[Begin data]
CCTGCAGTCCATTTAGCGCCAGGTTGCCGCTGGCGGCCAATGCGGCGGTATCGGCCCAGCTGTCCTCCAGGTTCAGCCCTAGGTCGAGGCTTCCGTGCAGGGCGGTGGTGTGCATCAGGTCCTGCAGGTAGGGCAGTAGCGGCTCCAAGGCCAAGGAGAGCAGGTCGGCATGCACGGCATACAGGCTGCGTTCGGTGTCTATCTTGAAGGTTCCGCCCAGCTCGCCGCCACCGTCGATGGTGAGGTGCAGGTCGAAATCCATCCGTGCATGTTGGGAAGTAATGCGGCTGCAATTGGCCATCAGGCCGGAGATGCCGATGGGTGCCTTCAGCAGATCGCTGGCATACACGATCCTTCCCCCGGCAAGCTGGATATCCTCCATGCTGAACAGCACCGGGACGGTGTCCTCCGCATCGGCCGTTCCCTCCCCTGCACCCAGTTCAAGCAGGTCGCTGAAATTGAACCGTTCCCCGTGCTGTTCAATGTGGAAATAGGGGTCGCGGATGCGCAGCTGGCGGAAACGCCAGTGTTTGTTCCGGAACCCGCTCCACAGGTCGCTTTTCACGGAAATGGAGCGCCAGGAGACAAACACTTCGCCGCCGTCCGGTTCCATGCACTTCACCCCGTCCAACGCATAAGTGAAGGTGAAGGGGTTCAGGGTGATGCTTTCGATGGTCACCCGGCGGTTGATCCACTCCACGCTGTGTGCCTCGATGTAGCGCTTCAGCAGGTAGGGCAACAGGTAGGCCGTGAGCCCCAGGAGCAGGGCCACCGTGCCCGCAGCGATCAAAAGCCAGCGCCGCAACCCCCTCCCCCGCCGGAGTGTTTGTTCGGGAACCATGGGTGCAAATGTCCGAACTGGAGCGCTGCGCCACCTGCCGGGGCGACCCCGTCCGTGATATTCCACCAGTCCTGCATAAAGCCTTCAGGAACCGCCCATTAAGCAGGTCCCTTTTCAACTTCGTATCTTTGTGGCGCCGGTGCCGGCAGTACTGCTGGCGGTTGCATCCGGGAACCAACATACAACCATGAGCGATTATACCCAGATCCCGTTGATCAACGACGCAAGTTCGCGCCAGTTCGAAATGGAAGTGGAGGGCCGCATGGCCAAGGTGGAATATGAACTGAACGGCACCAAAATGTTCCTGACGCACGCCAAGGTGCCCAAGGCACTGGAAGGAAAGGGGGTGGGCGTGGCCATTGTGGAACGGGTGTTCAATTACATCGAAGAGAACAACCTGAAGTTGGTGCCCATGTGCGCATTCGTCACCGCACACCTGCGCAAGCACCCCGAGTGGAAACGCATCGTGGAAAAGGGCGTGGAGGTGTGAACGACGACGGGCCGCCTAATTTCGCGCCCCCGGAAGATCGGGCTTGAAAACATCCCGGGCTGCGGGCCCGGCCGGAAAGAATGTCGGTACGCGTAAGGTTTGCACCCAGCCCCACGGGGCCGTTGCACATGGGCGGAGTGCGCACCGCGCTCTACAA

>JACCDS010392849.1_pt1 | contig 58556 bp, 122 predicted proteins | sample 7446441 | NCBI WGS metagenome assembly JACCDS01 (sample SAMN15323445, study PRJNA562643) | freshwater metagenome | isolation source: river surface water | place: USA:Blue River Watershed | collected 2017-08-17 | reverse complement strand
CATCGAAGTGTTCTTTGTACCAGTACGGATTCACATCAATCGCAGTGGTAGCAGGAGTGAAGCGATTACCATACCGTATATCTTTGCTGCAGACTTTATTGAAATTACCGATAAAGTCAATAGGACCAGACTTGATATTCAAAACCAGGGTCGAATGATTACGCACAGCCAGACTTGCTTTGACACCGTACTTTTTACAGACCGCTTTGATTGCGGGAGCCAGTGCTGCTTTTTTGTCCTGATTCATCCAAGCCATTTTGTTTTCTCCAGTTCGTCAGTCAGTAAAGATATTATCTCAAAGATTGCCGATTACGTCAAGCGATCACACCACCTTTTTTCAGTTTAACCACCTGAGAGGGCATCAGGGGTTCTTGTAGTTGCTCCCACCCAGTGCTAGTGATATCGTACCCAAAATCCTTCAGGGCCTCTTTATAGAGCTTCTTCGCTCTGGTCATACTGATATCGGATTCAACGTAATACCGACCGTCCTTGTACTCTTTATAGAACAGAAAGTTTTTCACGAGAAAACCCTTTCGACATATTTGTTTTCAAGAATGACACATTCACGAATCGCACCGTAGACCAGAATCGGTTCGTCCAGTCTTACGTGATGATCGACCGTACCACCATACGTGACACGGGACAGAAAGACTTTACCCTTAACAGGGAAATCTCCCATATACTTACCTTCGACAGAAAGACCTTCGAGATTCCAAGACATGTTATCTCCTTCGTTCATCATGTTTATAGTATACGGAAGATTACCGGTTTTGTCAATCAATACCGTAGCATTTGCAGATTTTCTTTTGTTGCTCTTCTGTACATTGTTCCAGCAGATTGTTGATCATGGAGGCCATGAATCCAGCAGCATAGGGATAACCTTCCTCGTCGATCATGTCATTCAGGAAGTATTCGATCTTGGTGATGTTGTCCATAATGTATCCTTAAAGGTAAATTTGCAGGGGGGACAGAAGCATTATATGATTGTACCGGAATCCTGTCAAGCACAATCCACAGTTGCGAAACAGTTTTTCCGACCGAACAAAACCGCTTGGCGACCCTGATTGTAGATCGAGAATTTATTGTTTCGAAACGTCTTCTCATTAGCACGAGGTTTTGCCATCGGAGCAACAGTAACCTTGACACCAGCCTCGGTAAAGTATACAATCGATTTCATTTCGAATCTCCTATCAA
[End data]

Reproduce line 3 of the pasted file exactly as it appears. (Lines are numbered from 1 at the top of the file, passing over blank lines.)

CATCGAAGTGTTCTTTGTACCAGTACGGATTCACATCAATCGCAGTGGTAGCAGGAGTGAAGCGATTACCATACCGTATATCTTTGCTGCAGACTTTATTGAAATTACCGATAAAGTCAATAGGACCAGACTTGATATTCAAAACCAGGGTCGAATGATTACGCACAGCCAGACTTGCTTTGACACCGTACTTTTTACAGACCGCTTTGATTGCGGGAGCCAGTGCTGCTTTTTTGTCCTGATTCATCCAAGCCATTTTGTTTTCTCCAGTTCGTCAGTCAGTAAAGATATTATCTCAAAGATTGCCGATTACGTCAAGCGATCACACCACCTTTTTTCAGTTTAACCACCTGAGAGGGCATCAGGGGTTCTTGTAGTTGCTCCCACCCAGTGCTAGTGATATCGTACCCAAAATCCTTCAGGGCCTCTTTATAGAGCTTCTTCGCTCTGGTCATACTGATATCGGATTCAACGTAATACCGACCGTCCTTGTACTCTTTATAGAACAGAAAGTTTTTCACGAGAAAACCCTTTCGACATATTTGTTTTCAAGAATGACACATTCACGAATCGCACCGTAGACCAGAATCGGTTCGTCCAGTCTTACGTGATGATCGACCGTACCACCATACGTGACACGGGACAGAAAGACTTTACCCTTAACAGGGAAATCTCCCATATACTTACCTTCGACAGAAAGACCTTCGAGATTCCAAGACATGTTATCTCCTTCGTTCATCATGTTTATAGTATACGGAAGATTACCGGTTTTGTCAATCAATACCGTAGCATTTGCAGATTTTCTTTTGTTGCTCTTCTGTACATTGTTCCAGCAGATTGTTGATCATGGAGGCCATGAATCCAGCAGCATAGGGATAACCTTCCTCGTCGATCATGTCATTCAGGAAGTATTCGATCTTGGTGATGTTGTCCATAATGTATCCTTAAAGGTAAATTTGCAGGGGGGACAGAAGCATTATATGATTGTACCGGAATCCTGTCAAGCACAATCCACAGTTGCGAAACAGTTTTTCCGACCGAACAAAACCGCTTGGCGACCCTGATTGTAGATCGAGAATTTATTGTTTCGAAACGTCTTCTCATTAGCACGAGGTTTTGCCATCGGAGCAACAGTAACCTTGACACCAGCCTCGGTAAAGTATACAATCGATTTCATTTCGAATCTCCTATCAA